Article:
OLYMPIA — As President Donald Trump repeatedly attacked mail balloting this year and the U.S. Postal Service implemented changes that slowed mail delivery over the summer, Secretary of State Kim Wyman sought to ease those concerns.

Wyman, a two-term Republican running for reelection, implemented a rule change in coordination with county auditors to make sure ballots would be sent quickly enough. And in interviews and statements, she touted the safeguards of Washington’s vote-by-mail system that have been developed over the years.

“So that when someone like President Trump starts attacking the integrity of our voting systems, I can talk about how it’s not only accessible but secure,” said Wyman in an interview.

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But her Democratic challenger, Rep. Gael Tarleton of Seattle, said Wyman hasn’t done enough to push back against Trump and the Postal Service changes, which a federal judge later suspended until after the election. Tarleton, a former Port of Seattle commissioner is trying to be the first Democrat elected to the statewide office in more than 50 years.

“I don’t know about you, but I haven’t talked to a single person who’s relying on the mail collection to deliver their ballot,” said Tarleton. “They are either going to a ballot drop box or they are going to the auditor’s office or going to the Post Office in person to see them put the postmark on it.”

The office that five-term Washington Secretary of State Ralph Munro once called a “low-level, low-profile position” has been anything but that in recent years.

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As Wyman and Tarleton exchange barbs ahead of the Nov. 3 election, they find an office increasingly on the front lines of battles over democracy.

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In 2016, Russian agents targeted elections systems across the nation. Seeking weak spots, they scanned Washington’s elections system — but did not breach it. More recently, the office implemented Washington’s same-day voter registration law, which included the bumpy early rollout of a new statewide voter management system intended to be more secure than the old system.

This year, Trump has relentlessly attacked mail voting — which some states are expanding amid the COVID-19 pandemic — as he seeks to sow doubt about the coming election results.

One of the few remaining Republicans elected to statewide office on the continental West Coast, Wyman has become a go-to spokesperson nationally in defense of voting by mail, touting Washington’s long experience. She and her office have given advice to other states during the pandemic as they ramp up mail balloting to protect their residents against COVID-19.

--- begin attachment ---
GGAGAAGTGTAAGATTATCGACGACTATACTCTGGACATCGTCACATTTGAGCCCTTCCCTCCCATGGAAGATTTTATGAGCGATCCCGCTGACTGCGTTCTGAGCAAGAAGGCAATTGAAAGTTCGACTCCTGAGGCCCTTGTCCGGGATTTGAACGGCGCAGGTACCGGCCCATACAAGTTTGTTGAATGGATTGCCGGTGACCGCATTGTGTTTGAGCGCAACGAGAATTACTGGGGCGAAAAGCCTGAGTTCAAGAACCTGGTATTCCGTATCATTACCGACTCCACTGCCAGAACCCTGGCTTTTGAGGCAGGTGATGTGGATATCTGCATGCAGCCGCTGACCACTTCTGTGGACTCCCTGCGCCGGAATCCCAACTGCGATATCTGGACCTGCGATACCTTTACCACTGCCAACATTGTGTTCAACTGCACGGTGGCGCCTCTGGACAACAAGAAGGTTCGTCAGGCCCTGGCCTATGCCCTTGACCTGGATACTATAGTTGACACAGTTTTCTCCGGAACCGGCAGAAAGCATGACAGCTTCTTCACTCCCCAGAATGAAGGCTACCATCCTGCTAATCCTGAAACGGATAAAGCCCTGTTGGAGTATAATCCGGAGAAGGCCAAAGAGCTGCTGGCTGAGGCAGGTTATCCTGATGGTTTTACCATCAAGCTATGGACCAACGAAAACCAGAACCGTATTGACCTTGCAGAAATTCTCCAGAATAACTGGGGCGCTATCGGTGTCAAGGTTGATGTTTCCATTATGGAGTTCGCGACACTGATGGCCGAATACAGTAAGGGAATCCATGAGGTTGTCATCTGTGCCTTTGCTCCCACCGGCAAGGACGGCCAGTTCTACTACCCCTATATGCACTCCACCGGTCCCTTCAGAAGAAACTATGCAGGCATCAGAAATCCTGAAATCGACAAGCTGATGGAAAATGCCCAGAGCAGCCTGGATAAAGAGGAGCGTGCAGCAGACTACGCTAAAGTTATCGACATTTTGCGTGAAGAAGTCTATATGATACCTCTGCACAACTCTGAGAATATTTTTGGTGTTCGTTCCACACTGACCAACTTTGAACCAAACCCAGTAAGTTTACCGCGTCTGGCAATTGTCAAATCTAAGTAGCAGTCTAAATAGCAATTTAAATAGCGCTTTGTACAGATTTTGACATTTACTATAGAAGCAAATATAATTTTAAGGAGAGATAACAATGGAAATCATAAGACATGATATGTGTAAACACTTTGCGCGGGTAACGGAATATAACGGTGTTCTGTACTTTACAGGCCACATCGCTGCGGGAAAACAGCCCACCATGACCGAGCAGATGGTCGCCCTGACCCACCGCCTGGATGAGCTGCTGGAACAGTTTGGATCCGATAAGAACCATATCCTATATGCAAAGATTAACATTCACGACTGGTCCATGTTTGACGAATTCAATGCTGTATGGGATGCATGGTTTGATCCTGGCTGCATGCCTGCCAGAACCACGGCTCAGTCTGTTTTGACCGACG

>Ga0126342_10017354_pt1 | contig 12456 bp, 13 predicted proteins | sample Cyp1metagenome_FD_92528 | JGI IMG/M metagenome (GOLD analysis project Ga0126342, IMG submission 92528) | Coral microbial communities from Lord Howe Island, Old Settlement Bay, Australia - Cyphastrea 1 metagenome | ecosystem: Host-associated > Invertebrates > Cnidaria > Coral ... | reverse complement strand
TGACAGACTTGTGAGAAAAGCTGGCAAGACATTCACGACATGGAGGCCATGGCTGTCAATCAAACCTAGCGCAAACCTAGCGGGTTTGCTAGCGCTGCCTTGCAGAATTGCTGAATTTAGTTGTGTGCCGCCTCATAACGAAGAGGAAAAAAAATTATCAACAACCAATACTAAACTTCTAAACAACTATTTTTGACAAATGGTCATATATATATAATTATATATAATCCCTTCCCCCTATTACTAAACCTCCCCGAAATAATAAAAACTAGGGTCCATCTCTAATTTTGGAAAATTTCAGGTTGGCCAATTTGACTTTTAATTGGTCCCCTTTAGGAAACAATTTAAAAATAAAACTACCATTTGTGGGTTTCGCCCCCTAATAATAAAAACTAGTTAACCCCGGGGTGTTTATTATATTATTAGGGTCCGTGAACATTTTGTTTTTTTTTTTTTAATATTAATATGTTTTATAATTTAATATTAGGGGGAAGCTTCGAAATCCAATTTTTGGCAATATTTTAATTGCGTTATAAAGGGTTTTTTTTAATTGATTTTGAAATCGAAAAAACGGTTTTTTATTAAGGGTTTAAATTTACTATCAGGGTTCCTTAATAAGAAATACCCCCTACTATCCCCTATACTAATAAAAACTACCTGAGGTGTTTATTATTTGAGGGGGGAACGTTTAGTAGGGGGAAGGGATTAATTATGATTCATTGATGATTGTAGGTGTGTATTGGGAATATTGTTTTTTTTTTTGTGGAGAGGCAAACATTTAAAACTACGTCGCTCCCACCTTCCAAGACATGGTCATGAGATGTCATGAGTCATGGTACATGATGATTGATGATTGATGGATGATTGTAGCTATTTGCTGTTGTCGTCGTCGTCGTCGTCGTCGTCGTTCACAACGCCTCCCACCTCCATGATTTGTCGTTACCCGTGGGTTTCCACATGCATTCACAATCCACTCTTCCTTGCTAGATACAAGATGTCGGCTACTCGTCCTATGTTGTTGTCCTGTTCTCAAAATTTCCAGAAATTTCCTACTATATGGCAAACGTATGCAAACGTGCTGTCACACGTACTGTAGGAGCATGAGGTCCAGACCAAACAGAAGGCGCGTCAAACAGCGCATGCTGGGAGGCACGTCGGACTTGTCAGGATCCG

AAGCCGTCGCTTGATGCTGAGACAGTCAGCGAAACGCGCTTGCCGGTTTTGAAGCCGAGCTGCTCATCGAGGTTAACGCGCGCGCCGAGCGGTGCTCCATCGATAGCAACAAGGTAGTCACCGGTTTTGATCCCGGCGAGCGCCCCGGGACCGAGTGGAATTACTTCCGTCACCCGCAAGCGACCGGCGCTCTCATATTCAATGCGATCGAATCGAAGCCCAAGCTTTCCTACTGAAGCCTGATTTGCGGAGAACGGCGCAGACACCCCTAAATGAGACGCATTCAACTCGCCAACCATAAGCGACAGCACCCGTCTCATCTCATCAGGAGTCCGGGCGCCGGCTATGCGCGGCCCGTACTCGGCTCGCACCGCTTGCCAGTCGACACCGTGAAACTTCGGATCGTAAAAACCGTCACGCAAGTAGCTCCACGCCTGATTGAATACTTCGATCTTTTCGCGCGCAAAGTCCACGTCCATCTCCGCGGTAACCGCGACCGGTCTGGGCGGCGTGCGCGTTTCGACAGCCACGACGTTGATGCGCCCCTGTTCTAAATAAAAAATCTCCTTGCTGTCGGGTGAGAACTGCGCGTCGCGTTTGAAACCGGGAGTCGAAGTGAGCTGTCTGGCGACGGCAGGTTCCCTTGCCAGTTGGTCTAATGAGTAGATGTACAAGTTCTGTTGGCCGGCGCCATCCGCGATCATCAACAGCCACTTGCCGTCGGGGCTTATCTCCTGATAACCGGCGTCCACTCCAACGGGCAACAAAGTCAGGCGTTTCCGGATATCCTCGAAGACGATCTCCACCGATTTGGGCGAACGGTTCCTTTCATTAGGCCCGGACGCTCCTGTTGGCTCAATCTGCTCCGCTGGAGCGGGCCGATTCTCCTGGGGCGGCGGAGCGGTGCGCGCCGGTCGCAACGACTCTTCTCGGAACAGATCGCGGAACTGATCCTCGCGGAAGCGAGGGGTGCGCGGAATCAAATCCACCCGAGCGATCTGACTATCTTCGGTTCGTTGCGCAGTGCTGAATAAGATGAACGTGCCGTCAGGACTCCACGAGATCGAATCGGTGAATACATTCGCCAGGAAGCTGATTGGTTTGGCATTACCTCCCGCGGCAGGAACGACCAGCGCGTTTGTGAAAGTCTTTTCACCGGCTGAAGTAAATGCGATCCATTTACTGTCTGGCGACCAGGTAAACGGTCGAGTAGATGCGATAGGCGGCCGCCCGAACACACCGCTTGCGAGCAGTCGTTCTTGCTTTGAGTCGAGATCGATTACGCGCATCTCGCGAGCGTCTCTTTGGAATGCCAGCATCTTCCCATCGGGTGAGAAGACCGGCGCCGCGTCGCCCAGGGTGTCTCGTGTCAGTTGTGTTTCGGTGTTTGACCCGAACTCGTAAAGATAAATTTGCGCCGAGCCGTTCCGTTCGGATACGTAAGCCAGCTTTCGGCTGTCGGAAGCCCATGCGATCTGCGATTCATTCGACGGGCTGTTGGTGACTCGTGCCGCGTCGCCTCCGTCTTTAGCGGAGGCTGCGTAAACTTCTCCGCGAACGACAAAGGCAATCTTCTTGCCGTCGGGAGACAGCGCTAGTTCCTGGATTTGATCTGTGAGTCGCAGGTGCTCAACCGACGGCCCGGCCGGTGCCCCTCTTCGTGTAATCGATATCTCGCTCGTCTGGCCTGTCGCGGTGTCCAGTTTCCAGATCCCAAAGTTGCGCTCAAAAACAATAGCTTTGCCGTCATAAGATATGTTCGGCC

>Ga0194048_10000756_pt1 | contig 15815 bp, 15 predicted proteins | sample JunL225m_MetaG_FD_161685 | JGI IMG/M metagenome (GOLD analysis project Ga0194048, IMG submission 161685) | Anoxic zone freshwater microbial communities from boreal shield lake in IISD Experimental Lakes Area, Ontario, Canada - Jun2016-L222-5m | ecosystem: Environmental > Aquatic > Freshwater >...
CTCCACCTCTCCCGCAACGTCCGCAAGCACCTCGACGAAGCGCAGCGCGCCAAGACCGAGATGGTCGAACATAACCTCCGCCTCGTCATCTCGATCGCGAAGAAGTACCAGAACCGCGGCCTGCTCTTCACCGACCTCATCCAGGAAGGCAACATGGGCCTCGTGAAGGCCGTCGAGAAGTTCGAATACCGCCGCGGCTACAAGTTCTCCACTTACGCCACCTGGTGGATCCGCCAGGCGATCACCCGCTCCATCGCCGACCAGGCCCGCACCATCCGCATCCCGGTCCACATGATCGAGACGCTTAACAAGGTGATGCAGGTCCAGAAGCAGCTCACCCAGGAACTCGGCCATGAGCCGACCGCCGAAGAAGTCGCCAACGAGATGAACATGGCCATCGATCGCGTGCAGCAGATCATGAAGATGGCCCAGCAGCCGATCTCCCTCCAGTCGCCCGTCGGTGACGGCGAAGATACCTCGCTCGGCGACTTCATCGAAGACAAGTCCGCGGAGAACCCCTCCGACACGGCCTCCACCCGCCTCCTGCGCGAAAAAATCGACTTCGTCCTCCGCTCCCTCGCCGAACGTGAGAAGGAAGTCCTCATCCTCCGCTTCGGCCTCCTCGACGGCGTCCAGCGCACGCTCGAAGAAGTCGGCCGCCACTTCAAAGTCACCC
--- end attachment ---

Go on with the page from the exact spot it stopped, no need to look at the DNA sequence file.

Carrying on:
Wyman argues her decadeslong experience as an election administrator — which began as elections director and then auditor for Thurston County — makes her best suited for the job.

“Because how you implement law matters, how election officials implement a new law for voters matters,” she said.

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“And that’s the difference between Gael’s experience as a legislator, writing policies, writing bills, creating new laws,” added Wyman. “That’s great and important, but you have to actually implement them at some point, and that’s really where our two skill sets are completely different.”

If reelected, Wyman said she wants to push to make an “unaffiliated” option for voters to cast ballots in the next presidential primary without revealing their party preference, which they must currently do. She wants to move the August primaries to spring in order to boost turnout. And Wyman would also push to make the secretary of state a nonpartisan office.

Tarleton — who currently chairs the House Finance Committee — said she wants to imagine what future elections will demand of the office. She said she wants to find ways to expand automatic voter registration, such as adding the option somehow at high schools or colleges.

And Tarleton said the state should consider strengthening its processes to make sure signatures on ballots are verified.

“This job has changed, and the future is going to require us to think very differently about how we expand voter registration and voter participation,” said Tarleton. “How we continue to protect voting rights even when they are under attack by any source, foreign or domestic. And we need to start innovating.”

The secretary of state is second in line — after lieutenant governor — to succeed the governor. In addition to elections oversight, the office oversees a grab-bag of roles, like the registration of businesses and nonprofits, and the supervising of the state library and the state archives.

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The two campaigns this year have been fairly evenly matched in spending.

As of Tuesday, Wyman had raised about $958,000, and Tarleton had raised roughly $882,000, according to the state Public Disclosure Commission.

Wyman has been endorsed by dozens of present and past election officials, including former secretaries of state Sam Reed, Ralph Munro and Bruce Chapman, and current Spokane County Auditor Vicky Dalton, a Democrat. Tarleton is endorsed by dozens of Democratic elected officials, including Gov. Jay Inslee, Attorney General Bob Ferguson, and U.S. Sens. Patty Murray and Maria Cantwell.

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